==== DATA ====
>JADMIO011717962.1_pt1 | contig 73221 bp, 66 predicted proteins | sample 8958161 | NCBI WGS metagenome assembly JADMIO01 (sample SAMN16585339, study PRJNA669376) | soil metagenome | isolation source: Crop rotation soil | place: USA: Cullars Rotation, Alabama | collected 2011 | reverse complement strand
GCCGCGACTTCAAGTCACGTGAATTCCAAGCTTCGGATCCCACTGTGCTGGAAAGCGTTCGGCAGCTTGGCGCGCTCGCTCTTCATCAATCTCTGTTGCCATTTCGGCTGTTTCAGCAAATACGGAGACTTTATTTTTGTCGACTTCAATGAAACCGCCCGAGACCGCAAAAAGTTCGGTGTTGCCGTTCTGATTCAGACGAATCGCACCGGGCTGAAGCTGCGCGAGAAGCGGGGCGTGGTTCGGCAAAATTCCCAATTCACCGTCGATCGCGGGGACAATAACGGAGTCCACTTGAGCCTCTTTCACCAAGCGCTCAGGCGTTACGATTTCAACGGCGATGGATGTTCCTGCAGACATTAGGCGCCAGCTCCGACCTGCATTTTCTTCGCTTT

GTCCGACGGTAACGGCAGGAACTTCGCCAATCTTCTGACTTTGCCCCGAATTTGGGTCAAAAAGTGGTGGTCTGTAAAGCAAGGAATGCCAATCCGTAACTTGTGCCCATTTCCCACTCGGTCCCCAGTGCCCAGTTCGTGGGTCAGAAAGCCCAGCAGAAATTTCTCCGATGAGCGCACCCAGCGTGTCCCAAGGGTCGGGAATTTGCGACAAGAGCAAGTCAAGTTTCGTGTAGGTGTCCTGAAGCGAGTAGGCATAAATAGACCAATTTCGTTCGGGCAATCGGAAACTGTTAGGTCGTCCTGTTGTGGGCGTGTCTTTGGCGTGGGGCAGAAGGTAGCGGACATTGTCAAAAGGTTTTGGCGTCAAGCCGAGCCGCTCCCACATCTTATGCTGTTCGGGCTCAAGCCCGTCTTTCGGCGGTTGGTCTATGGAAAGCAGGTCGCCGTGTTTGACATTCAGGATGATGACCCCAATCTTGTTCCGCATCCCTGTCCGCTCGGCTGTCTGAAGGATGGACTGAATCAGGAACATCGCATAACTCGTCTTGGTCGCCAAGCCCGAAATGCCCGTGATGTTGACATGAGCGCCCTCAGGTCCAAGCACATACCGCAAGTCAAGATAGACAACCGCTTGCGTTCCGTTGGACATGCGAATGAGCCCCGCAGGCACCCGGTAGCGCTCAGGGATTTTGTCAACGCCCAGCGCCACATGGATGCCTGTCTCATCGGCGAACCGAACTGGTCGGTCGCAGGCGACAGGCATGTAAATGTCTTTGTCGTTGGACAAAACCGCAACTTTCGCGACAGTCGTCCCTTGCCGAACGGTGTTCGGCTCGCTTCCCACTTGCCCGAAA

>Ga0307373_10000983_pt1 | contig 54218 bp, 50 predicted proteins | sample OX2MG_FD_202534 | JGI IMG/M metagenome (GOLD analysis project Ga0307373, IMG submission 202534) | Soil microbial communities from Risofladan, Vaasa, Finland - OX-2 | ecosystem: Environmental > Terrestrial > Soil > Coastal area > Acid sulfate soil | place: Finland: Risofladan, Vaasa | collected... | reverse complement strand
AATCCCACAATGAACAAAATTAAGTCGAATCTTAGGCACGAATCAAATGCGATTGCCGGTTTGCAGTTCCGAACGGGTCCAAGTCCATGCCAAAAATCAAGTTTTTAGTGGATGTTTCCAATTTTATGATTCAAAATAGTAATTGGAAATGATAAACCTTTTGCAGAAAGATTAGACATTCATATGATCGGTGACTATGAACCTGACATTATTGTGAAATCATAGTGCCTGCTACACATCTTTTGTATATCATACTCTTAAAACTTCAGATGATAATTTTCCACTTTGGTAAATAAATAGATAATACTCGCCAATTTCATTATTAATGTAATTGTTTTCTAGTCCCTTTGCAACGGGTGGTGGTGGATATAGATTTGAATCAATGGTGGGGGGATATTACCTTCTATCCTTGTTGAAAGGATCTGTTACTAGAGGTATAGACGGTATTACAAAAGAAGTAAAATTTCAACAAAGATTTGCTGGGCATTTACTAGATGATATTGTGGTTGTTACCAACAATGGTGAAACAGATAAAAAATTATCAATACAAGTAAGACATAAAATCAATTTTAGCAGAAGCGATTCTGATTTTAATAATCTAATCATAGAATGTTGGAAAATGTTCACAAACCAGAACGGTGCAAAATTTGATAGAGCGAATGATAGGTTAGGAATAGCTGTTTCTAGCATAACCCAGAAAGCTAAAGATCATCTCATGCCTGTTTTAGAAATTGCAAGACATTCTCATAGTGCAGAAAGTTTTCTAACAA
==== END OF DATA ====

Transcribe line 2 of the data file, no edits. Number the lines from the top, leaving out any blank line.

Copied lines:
GCCGCGACTTCAAGTCACGTGAATTCCAAGCTTCGGATCCCACTGTGCTGGAAAGCGTTCGGCAGCTTGGCGCGCTCGCTCTTCATCAATCTCTGTTGCCATTTCGGCTGTTTCAGCAAATACGGAGACTTTATTTTTGTCGACTTCAATGAAACCGCCCGAGACCGCAAAAAGTTCGGTGTTGCCGTTCTGATTCAGACGAATCGCACCGGGCTGAAGCTGCGCGAGAAGCGGGGCGTGGTTCGGCAAAATTCCCAATTCACCGTCGATCGCGGGGACAATAACGGAGTCCACTTGAGCCTCTTTCACCAAGCGCTCAGGCGTTACGATTTCAACGGCGATGGATGTTCCTGCAGACATTAGGCGCCAGCTCCGACCTGCATTTTCTTCGCTTT